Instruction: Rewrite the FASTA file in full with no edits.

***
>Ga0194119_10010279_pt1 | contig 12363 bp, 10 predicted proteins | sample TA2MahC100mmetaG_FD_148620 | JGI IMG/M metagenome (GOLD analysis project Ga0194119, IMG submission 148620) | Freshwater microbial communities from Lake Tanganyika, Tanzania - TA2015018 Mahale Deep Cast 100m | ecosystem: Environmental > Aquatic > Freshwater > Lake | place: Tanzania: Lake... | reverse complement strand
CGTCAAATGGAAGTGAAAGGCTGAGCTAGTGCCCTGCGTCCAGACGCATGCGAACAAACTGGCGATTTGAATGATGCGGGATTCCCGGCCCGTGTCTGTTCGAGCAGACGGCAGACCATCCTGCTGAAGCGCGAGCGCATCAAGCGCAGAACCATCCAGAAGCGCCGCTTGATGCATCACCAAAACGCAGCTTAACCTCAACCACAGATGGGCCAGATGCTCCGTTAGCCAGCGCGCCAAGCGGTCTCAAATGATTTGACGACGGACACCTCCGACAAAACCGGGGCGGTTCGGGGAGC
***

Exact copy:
>Ga0194119_10010279_pt1 | contig 12363 bp, 10 predicted proteins | sample TA2MahC100mmetaG_FD_148620 | JGI IMG/M metagenome (GOLD analysis project Ga0194119, IMG submission 148620) | Freshwater microbial communities from Lake Tanganyika, Tanzania - TA2015018 Mahale Deep Cast 100m | ecosystem: Environmental > Aquatic > Freshwater > Lake | place: Tanzania: Lake... | reverse complement strand
CGTCAAATGGAAGTGAAAGGCTGAGCTAGTGCCCTGCGTCCAGACGCATGCGAACAAACTGGCGATTTGAATGATGCGGGATTCCCGGCCCGTGTCTGTTCGAGCAGACGGCAGACCATCCTGCTGAAGCGCGAGCGCATCAAGCGCAGAACCATCCAGAAGCGCCGCTTGATGCATCACCAAAACGCAGCTTAACCTCAACCACAGATGGGCCAGATGCTCCGTTAGCCAGCGCGCCAAGCGGTCTCAAATGATTTGACGACGGACACCTCCGACAAAACCGGGGCGGTTCGGGGAGC